In addition to the ASEAN joint statement, Thailand made two additional observations. The first was short at home and the other more critical at UN headquarters in New York. In his address to the 76th UN Plenary Session, Suriya Chinadawongse, Thailand’s representative to the UN, expressed deep concern over the escalating tensions threatening international peace and security. Thailand also supports efforts to find a peaceful resolution to the situation through dialogue in accordance with the Charter of the United Nations and international law, respecting the principles of sovereignty and territorial integrity. Thailand supports the Minsk Agreement – the ceasefire pact signed in 2015 between Kyiv and Moscow as well as other UN efforts and regional mechanisms, including the OSCE and the Normandy format. Thailand is also concerned about the possible humanitarian consequences.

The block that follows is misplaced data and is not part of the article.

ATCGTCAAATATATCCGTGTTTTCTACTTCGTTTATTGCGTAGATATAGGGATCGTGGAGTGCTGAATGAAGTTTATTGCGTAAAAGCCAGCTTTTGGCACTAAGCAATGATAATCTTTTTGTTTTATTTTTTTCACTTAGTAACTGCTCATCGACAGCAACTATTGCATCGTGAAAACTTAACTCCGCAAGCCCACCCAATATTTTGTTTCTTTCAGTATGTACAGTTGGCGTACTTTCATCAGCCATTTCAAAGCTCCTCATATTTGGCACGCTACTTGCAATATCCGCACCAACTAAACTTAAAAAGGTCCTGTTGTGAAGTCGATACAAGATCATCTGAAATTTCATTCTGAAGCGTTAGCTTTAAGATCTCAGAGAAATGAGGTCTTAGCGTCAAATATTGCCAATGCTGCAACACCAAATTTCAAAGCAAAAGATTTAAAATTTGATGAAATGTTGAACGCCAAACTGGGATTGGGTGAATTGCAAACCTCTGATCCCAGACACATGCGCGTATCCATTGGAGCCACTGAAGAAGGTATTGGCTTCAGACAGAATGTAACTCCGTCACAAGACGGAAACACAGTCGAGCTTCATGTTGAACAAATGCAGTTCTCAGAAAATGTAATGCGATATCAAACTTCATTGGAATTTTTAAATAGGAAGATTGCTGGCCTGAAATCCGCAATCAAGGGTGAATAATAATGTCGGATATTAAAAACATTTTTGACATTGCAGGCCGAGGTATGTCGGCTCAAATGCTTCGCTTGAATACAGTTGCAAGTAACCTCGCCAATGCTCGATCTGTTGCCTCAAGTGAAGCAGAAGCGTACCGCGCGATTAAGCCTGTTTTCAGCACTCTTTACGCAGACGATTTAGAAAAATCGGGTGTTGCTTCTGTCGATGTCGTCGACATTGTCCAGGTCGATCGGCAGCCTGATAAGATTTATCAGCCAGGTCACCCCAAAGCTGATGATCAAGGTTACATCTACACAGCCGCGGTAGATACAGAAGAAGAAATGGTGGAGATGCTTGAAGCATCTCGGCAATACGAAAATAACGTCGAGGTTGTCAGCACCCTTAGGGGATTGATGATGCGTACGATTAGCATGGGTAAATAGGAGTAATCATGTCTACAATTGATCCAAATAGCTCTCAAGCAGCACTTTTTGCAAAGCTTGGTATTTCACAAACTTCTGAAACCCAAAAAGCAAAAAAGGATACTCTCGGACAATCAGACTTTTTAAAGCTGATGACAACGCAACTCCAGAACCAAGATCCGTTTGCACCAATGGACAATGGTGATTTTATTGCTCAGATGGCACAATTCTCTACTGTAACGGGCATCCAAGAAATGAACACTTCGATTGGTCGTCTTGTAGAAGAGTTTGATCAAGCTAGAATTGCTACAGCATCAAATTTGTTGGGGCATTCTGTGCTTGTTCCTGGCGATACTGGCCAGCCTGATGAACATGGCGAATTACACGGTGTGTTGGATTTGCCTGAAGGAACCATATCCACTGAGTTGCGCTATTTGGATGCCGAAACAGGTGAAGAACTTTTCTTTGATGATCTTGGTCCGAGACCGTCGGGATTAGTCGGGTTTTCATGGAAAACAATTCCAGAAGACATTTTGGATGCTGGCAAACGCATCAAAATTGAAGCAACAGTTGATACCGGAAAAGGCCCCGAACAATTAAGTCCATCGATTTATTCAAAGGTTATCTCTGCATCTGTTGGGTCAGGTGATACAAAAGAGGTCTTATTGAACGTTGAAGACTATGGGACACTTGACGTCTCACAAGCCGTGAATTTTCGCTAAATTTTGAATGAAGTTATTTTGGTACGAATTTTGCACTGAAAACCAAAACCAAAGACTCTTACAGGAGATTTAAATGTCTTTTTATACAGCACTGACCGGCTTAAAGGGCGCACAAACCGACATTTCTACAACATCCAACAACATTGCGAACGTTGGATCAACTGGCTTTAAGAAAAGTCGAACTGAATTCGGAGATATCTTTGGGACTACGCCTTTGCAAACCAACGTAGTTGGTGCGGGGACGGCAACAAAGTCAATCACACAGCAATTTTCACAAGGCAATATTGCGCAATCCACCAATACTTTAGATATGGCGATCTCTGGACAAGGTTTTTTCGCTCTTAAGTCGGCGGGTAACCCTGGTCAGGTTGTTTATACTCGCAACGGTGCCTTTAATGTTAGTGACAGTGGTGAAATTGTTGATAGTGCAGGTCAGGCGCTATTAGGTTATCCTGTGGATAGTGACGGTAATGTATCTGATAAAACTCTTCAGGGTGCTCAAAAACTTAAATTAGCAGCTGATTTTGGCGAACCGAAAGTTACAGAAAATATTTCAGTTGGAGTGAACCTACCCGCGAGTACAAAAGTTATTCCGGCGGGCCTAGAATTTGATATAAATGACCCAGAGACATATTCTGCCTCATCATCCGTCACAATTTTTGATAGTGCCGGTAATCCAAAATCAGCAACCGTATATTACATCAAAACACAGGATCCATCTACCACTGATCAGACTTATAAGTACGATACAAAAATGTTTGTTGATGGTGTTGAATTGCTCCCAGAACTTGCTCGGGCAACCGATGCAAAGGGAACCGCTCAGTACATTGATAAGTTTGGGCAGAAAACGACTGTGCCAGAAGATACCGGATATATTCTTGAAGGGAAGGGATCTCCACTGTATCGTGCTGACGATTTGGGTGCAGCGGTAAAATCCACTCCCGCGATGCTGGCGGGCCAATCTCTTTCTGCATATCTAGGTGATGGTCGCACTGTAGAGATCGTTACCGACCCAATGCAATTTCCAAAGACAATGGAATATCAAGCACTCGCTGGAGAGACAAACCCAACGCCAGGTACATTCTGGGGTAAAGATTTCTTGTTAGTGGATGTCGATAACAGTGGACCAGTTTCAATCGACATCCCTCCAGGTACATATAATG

For Myanmar, it turned out to be doublespeak. Zaw Min Tun, spokesman for the military junta, said the Russian military had done what was justified for the sustainability of his country’s sovereignty and showed its status as a powerful country for the balance of world peace. . Since last February’s coup, Russia and the Naypyitaw junta have further strengthened their relations, especially in the field of security cooperation. Russia is a major arms exporter to Myanmar. According to the Stockholm International Peace Research Institute, between 1998 and 2018, Russia was the top arms supplier of all Southeast Asian countries.